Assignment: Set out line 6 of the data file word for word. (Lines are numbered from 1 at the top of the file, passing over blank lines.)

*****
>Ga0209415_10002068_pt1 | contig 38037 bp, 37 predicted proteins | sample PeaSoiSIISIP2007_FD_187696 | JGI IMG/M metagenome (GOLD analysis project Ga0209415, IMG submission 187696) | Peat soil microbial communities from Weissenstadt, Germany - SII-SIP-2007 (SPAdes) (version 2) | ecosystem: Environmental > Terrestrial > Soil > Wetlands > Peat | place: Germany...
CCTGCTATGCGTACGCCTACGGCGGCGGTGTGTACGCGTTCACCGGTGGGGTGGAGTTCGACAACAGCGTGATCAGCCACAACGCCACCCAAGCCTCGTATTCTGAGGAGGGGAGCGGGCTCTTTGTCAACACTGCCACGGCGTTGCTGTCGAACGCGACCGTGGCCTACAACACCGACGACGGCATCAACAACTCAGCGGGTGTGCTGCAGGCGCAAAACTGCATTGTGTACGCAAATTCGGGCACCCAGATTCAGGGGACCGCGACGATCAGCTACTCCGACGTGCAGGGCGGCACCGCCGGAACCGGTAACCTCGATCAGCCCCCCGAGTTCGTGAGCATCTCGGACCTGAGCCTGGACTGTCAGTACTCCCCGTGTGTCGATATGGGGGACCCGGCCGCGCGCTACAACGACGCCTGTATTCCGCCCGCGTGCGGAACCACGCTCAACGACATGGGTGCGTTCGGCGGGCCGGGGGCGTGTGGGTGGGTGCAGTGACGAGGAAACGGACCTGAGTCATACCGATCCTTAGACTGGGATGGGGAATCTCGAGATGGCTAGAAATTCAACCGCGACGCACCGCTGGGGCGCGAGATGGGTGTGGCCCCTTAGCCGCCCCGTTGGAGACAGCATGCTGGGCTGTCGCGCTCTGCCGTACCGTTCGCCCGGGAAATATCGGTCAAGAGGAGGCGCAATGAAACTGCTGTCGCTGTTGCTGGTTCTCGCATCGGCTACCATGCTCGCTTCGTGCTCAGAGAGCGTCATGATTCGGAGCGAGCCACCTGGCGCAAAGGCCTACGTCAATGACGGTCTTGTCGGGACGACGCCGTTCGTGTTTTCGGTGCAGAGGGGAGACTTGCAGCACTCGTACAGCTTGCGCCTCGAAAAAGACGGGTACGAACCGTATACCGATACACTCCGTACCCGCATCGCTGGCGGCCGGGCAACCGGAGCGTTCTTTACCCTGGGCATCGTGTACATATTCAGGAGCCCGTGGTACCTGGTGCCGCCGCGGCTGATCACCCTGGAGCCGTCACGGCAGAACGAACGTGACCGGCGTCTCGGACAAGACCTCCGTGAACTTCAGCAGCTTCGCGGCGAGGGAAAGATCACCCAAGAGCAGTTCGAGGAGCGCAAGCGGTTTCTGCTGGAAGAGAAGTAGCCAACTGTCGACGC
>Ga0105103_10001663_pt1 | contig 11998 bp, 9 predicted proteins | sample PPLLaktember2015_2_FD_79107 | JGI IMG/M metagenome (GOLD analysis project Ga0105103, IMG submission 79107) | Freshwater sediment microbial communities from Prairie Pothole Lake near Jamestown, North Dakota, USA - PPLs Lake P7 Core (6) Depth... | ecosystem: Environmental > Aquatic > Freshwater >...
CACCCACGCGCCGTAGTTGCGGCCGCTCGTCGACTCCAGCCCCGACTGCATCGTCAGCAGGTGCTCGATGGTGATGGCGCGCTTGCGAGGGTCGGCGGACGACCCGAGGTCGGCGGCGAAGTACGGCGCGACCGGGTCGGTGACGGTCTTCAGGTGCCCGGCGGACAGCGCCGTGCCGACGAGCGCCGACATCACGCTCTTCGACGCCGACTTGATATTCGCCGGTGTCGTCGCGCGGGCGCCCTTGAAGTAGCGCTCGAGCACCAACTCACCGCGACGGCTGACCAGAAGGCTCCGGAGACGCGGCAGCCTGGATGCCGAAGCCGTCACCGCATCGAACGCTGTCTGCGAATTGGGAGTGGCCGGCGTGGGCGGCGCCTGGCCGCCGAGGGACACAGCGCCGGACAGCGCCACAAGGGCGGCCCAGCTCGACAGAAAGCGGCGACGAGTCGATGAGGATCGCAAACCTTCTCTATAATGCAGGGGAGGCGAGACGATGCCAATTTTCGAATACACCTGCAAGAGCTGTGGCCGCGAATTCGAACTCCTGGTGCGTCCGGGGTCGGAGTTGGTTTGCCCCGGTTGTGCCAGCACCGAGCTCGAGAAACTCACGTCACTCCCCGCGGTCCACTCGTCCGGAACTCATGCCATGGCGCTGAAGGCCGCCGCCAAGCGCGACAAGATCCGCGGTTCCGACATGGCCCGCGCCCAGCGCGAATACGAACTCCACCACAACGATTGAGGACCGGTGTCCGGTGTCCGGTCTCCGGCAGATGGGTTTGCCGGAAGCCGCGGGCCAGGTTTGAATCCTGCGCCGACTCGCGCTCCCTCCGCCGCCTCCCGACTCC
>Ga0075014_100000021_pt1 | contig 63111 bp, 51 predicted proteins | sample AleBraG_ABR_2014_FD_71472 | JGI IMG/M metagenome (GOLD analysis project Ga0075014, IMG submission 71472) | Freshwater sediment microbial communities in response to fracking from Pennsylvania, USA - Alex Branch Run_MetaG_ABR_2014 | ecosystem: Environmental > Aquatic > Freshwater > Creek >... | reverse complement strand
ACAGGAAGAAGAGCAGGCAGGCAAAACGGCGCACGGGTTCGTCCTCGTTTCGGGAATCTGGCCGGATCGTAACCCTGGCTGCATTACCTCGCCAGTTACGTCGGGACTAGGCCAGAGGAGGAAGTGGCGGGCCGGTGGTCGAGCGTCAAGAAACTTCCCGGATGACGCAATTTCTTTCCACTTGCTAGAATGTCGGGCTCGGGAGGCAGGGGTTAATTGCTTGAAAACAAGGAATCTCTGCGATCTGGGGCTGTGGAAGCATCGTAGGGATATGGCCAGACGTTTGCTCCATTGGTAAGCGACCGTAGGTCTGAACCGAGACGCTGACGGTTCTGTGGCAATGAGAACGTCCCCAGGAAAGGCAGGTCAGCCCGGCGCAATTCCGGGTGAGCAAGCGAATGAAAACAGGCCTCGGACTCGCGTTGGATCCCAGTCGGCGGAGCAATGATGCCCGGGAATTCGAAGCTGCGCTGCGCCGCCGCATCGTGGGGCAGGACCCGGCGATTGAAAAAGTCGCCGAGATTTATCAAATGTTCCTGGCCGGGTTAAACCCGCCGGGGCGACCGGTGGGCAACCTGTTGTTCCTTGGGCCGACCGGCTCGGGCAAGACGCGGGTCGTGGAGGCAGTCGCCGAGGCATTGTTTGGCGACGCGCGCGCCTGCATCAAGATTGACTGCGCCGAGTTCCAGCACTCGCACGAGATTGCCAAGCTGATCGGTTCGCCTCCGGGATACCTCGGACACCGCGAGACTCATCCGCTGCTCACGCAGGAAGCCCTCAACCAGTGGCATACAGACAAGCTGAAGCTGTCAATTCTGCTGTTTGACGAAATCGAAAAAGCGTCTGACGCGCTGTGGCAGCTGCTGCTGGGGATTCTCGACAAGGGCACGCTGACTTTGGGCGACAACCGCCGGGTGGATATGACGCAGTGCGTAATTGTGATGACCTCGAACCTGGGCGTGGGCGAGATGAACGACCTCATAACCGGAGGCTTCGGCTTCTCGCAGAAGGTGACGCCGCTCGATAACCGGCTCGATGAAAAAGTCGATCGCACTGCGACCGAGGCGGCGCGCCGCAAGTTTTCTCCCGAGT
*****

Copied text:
ACAGGAAGAAGAGCAGGCAGGCAAAACGGCGCACGGGTTCGTCCTCGTTTCGGGAATCTGGCCGGATCGTAACCCTGGCTGCATTACCTCGCCAGTTACGTCGGGACTAGGCCAGAGGAGGAAGTGGCGGGCCGGTGGTCGAGCGTCAAGAAACTTCCCGGATGACGCAATTTCTTTCCACTTGCTAGAATGTCGGGCTCGGGAGGCAGGGGTTAATTGCTTGAAAACAAGGAATCTCTGCGATCTGGGGCTGTGGAAGCATCGTAGGGATATGGCCAGACGTTTGCTCCATTGGTAAGCGACCGTAGGTCTGAACCGAGACGCTGACGGTTCTGTGGCAATGAGAACGTCCCCAGGAAAGGCAGGTCAGCCCGGCGCAATTCCGGGTGAGCAAGCGAATGAAAACAGGCCTCGGACTCGCGTTGGATCCCAGTCGGCGGAGCAATGATGCCCGGGAATTCGAAGCTGCGCTGCGCCGCCGCATCGTGGGGCAGGACCCGGCGATTGAAAAAGTCGCCGAGATTTATCAAATGTTCCTGGCCGGGTTAAACCCGCCGGGGCGACCGGTGGGCAACCTGTTGTTCCTTGGGCCGACCGGCTCGGGCAAGACGCGGGTCGTGGAGGCAGTCGCCGAGGCATTGTTTGGCGACGCGCGCGCCTGCATCAAGATTGACTGCGCCGAGTTCCAGCACTCGCACGAGATTGCCAAGCTGATCGGTTCGCCTCCGGGATACCTCGGACACCGCGAGACTCATCCGCTGCTCACGCAGGAAGCCCTCAACCAGTGGCATACAGACAAGCTGAAGCTGTCAATTCTGCTGTTTGACGAAATCGAAAAAGCGTCTGACGCGCTGTGGCAGCTGCTGCTGGGGATTCTCGACAAGGGCACGCTGACTTTGGGCGACAACCGCCGGGTGGATATGACGCAGTGCGTAATTGTGATGACCTCGAACCTGGGCGTGGGCGAGATGAACGACCTCATAACCGGAGGCTTCGGCTTCTCGCAGAAGGTGACGCCGCTCGATAACCGGCTCGATGAAAAAGTCGATCGCACTGCGACCGAGGCGGCGCGCCGCAAGTTTTCTCCCGAGT